XIME-P in Chicago

By Michael Kay on July 01, 2006 at 02:18p.m.

It's been a heavy month for travelling: Grenoble, Dusseldorf, Prague, Paris, Edinburgh, and now Chicago for the one-day XIME-P XQuery workshop.

I presented a paper describing a proposal for an XQuery extension to tackle positional grouping problems.  You can download both the paper (PDF) and the Powerpoint slides. This is essentially a conference of XQuery researchers and implementors, co-located with the SIGMOD database conference. The main reason I put this paper forward was that I was irritated at last year's workshop by the "data" orientation of most of the speakers, and felt there was a need to stress that XML, unlike relational data, is intrinsically ordered and that there are many practical tasks that need to take the ordering into account. As it happens, there was much more emphasis on narrative ("document-oriented") XML at this year's event, including a couple of papers on  parallel markup - one of the speakers informing the audience, as if it was a new discovery, that XML was invented by markup people and not by database people.

My paper on positional grouping got a reasonably good reception. Some people seemed to think that extensions to FLWOR expressions would be a better approach than a free-standing new construct. I'm not convinced - I haven't seen the use cases that require it, and in any cases FLWOR expressions are already quite complicated enough. I think it was a bad mistake adding the "O" for "order by" rather than having a free-standing "sort X by Y" construct. Apart from anything else, it bends the data model by requiring the concept of tuples, which makes it hard to implement, hard to explain, and apparently has made it impossible to define the formal semantics.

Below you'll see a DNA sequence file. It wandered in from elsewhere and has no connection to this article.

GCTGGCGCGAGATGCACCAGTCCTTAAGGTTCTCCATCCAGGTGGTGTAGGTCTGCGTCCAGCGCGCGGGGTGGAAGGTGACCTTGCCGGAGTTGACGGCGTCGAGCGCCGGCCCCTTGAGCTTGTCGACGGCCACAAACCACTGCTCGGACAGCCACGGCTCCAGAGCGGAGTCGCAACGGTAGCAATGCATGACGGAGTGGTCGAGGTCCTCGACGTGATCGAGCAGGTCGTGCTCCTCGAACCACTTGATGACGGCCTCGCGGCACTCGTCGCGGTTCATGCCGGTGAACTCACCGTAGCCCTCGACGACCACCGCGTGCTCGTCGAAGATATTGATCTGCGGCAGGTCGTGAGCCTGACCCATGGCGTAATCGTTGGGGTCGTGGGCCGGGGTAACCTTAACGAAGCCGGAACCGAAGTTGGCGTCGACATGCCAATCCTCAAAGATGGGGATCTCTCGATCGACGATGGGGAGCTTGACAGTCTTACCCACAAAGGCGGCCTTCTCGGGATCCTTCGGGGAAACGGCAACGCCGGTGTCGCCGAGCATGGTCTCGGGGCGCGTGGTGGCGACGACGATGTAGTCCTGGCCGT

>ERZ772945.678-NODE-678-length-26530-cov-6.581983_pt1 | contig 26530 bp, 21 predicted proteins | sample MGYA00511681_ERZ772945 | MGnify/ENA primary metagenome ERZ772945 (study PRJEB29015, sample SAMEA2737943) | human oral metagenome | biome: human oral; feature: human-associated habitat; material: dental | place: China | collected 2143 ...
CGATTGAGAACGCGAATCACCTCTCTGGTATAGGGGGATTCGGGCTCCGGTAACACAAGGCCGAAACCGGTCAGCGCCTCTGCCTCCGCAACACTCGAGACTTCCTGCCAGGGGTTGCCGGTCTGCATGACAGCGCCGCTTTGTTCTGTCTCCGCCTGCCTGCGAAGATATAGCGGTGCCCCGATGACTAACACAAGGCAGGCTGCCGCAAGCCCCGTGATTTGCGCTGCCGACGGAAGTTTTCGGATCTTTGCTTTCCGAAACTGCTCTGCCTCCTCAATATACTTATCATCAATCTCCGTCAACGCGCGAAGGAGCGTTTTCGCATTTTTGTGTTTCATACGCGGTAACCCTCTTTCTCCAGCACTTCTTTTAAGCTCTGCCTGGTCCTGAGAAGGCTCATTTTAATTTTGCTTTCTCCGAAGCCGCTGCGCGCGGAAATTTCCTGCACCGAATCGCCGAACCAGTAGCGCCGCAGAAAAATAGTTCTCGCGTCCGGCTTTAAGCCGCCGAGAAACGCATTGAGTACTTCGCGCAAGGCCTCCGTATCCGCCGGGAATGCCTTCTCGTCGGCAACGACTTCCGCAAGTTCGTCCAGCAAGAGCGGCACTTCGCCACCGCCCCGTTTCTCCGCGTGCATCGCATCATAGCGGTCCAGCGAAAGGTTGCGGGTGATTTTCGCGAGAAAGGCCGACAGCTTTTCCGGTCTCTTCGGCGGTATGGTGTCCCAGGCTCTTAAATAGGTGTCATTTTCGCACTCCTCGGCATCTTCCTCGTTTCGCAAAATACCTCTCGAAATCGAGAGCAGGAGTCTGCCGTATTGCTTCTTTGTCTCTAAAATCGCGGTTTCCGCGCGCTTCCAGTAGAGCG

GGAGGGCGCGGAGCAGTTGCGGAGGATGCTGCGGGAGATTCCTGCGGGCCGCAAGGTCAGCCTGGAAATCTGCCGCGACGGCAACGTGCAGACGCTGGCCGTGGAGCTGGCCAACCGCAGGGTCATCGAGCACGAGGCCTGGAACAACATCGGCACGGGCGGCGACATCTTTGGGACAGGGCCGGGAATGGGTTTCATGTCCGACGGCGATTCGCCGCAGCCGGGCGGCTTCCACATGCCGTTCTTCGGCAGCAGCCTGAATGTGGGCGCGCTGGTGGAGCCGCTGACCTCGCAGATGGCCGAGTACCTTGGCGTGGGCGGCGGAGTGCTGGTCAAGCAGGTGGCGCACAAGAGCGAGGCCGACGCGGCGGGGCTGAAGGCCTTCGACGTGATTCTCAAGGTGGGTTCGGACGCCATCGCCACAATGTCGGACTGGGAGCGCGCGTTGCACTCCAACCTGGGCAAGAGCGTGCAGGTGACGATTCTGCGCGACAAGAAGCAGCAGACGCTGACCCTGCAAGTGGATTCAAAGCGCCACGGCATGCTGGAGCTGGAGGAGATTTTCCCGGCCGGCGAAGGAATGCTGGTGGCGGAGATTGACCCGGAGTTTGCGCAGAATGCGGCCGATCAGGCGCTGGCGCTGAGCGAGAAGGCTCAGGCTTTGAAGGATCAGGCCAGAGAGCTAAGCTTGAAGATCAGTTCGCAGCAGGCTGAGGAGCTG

The XQuery people, by and large, still try to pretend that XSLT doesn't exist. Don Chamberlin proudly announced that the word "XQuery" gets 11,900,000 hits on Google, without mentioning that "XSLT" gets 90,200,000. He also mentioned evidence of lively traffic on internet XQuery forums, whereas my perception is that xsl-list still has ten times the traffic of all the XQuery sites put together (and it was much higher in the early days). Perhaps he didn't even think to look, I don't know. All the debate in the corridors and in the panel session seemed to make the assumption that the biggest competitor to XQuery was not XSLT but LinQ. For academics, this blind spot is understandable - they only think things are important if lots of academic papers are being written on the subject. It's harder to understand in the case of people working in the industry.

Dana Florescu presented an important paper on XQueryP, a proposal for adding procedural extensions to XQuery - statements that define the order of execution, and allow assignment to variables. I have considerable doubts about whether this is the right way to go. There are use cases where such features are badly needed, but my fear, based on experience with saxon:assign, is that the facilities will be greatly abused by users who haven't taken the time it needs to learn about declarative programming. Also, Dana has a vision of XQuery being used to write entire applications. I prefer to think of XQuery being used to write small components, each of them functional in nature, which are then bound together to form a complete application using pipeline processing languages (which is where the sequential, stateful logic belongs).

I've now got a weekend to enjoy in Chicago, this being what happens when you pay your own air fares. Off to play croquet at 7.45 am - an unthinkable hour back home in England, but perhaps the idea is to avoid the heat and humidity. Even in free time, however, the diary is overloaded: I would have liked to watch the England v. Portugal match.